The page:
Tip sheet: Data indicate Syrian refugee organ sales appear to benefit terror groups

Syrian refugees who sell their organs to provide for their displaced families are indirectly supporting terrorist organizations, said George Mason University professor Duminda Wijesekera.

Wijesekera, who has studied international money laundering for more than 10 years, said it is impossible to confirm exactly who is exchanging the funds and which terror organizations are profiting, but it is clear from the data that victims who deal with third-party brokers receive very little of the cash while terror groups profit.

Prices for human kidneys on the Turkish black market can reach $75,000, according to Campbell Fraser, an Australia-based human trafficking expert who has worked with George Mason researchers on the topic.

Mason professor Emily Ihara, whose expertise is in health inequities, said that the problem of organ trafficking is directly related to the increasing gap between the availability of organs and the demand.

“The global burden of chronic kidney disease increases each year and accounts for the increased demand for organ transplants,” she said. While the long-term solution is to prevent conditions such as diabetes that lead to chronic kidney disease, international policies regarding organ donation “provide an opportunity for criminals to capitalize on this demand, particularly targeting vulnerable populations such as refugees and those in poverty.”

Organ sales are also taking place in other parts of the Middle East, particularly Egypt, said Naoru Koizumi, associate director of Mason’s Center for the Study of International Medical Policies and Practices.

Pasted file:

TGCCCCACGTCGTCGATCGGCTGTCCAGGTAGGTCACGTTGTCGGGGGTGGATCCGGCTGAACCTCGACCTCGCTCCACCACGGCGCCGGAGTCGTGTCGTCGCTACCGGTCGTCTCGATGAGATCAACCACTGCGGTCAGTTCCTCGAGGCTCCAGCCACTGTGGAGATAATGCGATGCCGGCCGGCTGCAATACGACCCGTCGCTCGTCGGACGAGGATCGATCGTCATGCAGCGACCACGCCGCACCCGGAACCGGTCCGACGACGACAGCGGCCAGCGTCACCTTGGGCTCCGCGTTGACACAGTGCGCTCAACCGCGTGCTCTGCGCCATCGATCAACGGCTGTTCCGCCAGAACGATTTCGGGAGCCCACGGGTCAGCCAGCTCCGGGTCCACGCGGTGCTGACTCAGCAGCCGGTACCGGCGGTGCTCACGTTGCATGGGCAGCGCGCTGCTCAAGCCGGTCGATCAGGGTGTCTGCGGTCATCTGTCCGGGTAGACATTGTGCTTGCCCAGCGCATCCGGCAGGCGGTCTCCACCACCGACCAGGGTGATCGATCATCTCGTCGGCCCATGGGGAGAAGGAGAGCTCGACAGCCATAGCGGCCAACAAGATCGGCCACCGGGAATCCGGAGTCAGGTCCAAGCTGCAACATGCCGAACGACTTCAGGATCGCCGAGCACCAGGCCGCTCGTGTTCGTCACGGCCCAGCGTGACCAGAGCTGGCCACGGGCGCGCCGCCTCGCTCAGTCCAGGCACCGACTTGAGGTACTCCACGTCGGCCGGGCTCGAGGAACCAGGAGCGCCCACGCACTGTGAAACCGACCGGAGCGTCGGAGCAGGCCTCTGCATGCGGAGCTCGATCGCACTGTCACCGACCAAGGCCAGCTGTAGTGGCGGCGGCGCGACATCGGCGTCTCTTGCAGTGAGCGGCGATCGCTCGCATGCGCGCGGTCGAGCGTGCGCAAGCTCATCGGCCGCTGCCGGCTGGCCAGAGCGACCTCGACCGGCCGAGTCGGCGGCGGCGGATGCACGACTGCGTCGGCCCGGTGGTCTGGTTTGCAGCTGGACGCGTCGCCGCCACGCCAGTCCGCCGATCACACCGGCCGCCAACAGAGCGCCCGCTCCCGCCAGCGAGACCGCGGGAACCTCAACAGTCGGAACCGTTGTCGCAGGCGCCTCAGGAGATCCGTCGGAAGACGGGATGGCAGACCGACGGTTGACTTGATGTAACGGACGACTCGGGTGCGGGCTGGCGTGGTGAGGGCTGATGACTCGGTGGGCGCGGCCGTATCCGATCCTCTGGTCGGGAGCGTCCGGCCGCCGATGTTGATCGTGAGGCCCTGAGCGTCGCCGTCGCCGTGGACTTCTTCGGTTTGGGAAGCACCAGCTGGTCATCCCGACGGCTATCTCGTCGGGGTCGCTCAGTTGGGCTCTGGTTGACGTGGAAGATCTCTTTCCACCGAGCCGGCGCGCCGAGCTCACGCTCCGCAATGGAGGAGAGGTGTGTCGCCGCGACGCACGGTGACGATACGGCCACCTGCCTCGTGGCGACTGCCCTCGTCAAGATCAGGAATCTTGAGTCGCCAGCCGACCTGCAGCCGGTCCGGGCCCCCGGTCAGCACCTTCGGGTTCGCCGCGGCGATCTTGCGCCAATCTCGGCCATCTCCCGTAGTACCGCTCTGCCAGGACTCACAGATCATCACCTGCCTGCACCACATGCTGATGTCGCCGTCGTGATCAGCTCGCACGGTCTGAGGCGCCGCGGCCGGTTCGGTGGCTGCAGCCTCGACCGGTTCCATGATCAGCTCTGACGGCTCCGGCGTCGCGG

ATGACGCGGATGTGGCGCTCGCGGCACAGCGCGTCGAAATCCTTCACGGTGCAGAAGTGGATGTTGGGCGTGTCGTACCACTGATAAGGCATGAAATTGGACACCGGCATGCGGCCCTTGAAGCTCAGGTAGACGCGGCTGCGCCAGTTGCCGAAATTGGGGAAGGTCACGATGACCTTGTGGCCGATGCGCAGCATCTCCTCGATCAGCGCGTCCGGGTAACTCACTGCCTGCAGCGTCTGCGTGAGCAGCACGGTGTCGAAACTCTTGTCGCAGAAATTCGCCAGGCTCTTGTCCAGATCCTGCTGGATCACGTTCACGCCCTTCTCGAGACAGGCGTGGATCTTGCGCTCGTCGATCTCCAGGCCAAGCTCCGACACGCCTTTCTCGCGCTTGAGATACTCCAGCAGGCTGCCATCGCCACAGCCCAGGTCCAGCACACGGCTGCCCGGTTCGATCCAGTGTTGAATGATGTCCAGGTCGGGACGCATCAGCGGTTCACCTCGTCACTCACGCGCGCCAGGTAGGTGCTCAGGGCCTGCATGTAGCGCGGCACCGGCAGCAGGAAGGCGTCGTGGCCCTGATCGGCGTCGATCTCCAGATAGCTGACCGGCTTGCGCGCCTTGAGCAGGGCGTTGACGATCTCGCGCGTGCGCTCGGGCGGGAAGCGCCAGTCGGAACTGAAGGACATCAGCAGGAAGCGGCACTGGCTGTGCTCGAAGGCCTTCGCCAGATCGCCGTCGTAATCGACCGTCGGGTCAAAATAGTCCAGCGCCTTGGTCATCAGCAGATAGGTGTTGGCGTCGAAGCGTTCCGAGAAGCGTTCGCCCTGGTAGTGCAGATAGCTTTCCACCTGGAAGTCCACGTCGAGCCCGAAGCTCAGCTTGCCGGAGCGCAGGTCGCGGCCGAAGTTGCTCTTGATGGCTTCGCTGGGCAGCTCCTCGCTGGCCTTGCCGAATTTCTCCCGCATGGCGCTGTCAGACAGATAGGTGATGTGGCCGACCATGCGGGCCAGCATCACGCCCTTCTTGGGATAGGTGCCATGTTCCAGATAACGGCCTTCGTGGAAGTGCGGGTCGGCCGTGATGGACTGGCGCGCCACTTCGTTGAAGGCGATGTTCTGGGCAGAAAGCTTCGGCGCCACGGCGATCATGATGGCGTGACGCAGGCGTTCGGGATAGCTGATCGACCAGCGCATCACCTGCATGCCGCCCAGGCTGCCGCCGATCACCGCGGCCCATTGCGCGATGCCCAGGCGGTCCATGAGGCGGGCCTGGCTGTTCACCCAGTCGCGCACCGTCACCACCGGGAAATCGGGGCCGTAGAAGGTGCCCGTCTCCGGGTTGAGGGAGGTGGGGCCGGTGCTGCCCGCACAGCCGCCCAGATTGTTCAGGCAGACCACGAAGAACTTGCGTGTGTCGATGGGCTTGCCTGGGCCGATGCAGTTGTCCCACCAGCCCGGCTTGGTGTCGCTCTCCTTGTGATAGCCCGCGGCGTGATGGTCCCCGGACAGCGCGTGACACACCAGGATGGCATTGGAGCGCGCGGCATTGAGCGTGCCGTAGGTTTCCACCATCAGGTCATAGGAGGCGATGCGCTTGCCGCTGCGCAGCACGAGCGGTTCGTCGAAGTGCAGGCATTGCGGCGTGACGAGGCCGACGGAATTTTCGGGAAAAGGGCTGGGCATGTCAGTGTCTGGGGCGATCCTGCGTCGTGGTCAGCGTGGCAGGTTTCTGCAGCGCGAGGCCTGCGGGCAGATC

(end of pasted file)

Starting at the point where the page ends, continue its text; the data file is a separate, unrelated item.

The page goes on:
“Data show a clear trend that the sellers [of organs] are Syrians,” Koizumi said. “The practice has increased drastically in recent years,” coinciding with the Syrian civil war.

Duminda Wijesekera, who teaches at Mason’s Volgenau School of Engineering, can be reached at dwijesek@gmu.edu and 703-993-5030.

Emily Ihara, who teaches at Mason’s College of Health and Human Services, can be reached at eihara@gmu.edu and 703-993-2023.

Naoru Koizumi, who teaches at Mason’s Schar School of Policy and Government, can be reached at nkoizumi@gmu.edu and 703-993-8380.

For more information, contact Buzz McClain at 703-727-0230 or bmcclai2@gmu.edu.

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George Mason University is Virginia’s largest public research university. Located near Washington, D.C., Mason enrolls 35,000 students from 130 countries and all 50 states. Mason has grown rapidly over the past half-century and is recognized for its innovation and entrepreneurship, remarkable diversity and commitment to accessibility.